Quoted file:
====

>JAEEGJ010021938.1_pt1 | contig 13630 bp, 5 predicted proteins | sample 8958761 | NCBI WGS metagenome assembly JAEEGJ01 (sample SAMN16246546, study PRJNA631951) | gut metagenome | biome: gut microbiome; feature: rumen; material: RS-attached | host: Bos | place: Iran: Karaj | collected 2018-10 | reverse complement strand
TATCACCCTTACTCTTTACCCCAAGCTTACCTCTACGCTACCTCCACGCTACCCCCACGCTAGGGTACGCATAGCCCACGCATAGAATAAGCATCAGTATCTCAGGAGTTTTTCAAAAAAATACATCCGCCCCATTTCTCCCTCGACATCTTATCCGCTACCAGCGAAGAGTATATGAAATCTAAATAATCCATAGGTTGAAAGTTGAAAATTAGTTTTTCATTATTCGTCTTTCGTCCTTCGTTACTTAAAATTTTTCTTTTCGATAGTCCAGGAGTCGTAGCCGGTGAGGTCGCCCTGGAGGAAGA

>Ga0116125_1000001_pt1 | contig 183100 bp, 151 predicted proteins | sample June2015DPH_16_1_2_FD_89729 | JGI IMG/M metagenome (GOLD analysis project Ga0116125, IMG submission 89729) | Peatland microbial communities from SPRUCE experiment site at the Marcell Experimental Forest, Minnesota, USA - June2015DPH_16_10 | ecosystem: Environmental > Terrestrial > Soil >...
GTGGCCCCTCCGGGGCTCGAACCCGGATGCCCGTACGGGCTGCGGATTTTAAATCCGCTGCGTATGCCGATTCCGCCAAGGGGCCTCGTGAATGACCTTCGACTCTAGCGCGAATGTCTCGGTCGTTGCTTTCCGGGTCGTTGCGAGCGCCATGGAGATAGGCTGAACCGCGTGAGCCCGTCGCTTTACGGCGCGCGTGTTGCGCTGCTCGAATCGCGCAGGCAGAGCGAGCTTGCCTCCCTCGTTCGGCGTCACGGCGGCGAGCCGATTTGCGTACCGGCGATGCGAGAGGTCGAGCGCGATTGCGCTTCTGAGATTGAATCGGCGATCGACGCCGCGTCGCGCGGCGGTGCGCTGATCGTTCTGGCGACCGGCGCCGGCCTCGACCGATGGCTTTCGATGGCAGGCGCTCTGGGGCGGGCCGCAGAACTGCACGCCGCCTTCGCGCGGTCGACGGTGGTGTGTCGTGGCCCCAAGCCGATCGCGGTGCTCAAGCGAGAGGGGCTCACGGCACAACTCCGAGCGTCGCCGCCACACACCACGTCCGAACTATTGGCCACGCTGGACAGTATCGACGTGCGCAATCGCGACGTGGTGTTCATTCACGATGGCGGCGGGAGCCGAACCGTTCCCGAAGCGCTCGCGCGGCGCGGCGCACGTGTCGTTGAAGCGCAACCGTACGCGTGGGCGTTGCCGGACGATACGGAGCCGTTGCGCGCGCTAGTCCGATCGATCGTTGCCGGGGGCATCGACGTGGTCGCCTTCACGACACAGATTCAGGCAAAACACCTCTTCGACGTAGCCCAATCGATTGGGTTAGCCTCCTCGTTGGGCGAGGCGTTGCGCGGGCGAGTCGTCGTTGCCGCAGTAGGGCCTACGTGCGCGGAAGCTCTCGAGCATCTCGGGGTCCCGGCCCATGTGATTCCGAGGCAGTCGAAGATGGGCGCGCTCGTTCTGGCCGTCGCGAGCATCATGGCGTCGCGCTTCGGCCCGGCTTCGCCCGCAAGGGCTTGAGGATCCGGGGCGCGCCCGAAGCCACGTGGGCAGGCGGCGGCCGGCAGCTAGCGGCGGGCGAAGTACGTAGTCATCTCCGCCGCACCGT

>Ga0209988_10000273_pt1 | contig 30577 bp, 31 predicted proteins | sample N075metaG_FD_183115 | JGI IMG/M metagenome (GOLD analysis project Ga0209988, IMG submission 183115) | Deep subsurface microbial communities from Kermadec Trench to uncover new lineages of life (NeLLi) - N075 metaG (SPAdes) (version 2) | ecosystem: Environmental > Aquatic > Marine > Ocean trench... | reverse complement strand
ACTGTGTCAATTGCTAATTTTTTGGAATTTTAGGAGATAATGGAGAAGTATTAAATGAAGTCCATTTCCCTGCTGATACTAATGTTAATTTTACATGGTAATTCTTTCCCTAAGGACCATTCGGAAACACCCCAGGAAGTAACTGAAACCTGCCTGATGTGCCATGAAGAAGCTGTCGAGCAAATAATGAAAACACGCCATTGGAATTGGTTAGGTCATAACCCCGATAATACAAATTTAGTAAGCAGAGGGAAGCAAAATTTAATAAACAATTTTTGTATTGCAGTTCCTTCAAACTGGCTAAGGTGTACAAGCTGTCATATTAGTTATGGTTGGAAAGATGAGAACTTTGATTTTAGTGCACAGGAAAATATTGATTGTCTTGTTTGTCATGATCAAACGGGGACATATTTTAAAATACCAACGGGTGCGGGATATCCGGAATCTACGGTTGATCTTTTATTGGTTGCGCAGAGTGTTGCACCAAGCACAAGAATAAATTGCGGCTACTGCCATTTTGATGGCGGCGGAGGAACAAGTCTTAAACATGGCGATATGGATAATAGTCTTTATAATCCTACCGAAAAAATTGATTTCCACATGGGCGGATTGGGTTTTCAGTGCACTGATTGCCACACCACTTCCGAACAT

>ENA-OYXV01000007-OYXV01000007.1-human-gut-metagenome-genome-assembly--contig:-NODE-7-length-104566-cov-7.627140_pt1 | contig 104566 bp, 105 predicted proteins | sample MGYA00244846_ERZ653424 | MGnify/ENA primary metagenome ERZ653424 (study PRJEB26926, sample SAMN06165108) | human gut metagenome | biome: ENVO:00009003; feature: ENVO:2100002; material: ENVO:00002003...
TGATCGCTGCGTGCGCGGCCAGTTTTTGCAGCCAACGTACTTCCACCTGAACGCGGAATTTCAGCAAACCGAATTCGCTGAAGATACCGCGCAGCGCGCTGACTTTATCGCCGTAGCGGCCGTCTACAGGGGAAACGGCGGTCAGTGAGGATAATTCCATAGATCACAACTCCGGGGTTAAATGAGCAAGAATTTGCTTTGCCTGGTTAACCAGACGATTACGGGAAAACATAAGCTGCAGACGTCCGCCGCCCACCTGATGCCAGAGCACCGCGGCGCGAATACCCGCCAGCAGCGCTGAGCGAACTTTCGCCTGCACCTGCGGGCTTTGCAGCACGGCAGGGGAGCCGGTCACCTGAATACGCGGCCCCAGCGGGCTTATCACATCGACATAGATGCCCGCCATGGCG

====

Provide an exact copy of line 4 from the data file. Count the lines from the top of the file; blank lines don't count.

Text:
GTGGCCCCTCCGGGGCTCGAACCCGGATGCCCGTACGGGCTGCGGATTTTAAATCCGCTGCGTATGCCGATTCCGCCAAGGGGCCTCGTGAATGACCTTCGACTCTAGCGCGAATGTCTCGGTCGTTGCTTTCCGGGTCGTTGCGAGCGCCATGGAGATAGGCTGAACCGCGTGAGCCCGTCGCTTTACGGCGCGCGTGTTGCGCTGCTCGAATCGCGCAGGCAGAGCGAGCTTGCCTCCCTCGTTCGGCGTCACGGCGGCGAGCCGATTTGCGTACCGGCGATGCGAGAGGTCGAGCGCGATTGCGCTTCTGAGATTGAATCGGCGATCGACGCCGCGTCGCGCGGCGGTGCGCTGATCGTTCTGGCGACCGGCGCCGGCCTCGACCGATGGCTTTCGATGGCAGGCGCTCTGGGGCGGGCCGCAGAACTGCACGCCGCCTTCGCGCGGTCGACGGTGGTGTGTCGTGGCCCCAAGCCGATCGCGGTGCTCAAGCGAGAGGGGCTCACGGCACAACTCCGAGCGTCGCCGCCACACACCACGTCCGAACTATTGGCCACGCTGGACAGTATCGACGTGCGCAATCGCGACGTGGTGTTCATTCACGATGGCGGCGGGAGCCGAACCGTTCCCGAAGCGCTCGCGCGGCGCGGCGCACGTGTCGTTGAAGCGCAACCGTACGCGTGGGCGTTGCCGGACGATACGGAGCCGTTGCGCGCGCTAGTCCGATCGATCGTTGCCGGGGGCATCGACGTGGTCGCCTTCACGACACAGATTCAGGCAAAACACCTCTTCGACGTAGCCCAATCGATTGGGTTAGCCTCCTCGTTGGGCGAGGCGTTGCGCGGGCGAGTCGTCGTTGCCGCAGTAGGGCCTACGTGCGCGGAAGCTCTCGAGCATCTCGGGGTCCCGGCCCATGTGATTCCGAGGCAGTCGAAGATGGGCGCGCTCGTTCTGGCCGTCGCGAGCATCATGGCGTCGCGCTTCGGCCCGGCTTCGCCCGCAAGGGCTTGAGGATCCGGGGCGCGCCCGAAGCCACGTGGGCAGGCGGCGGCCGGCAGCTAGCGGCGGGCGAAGTACGTAGTCATCTCCGCCGCACCGT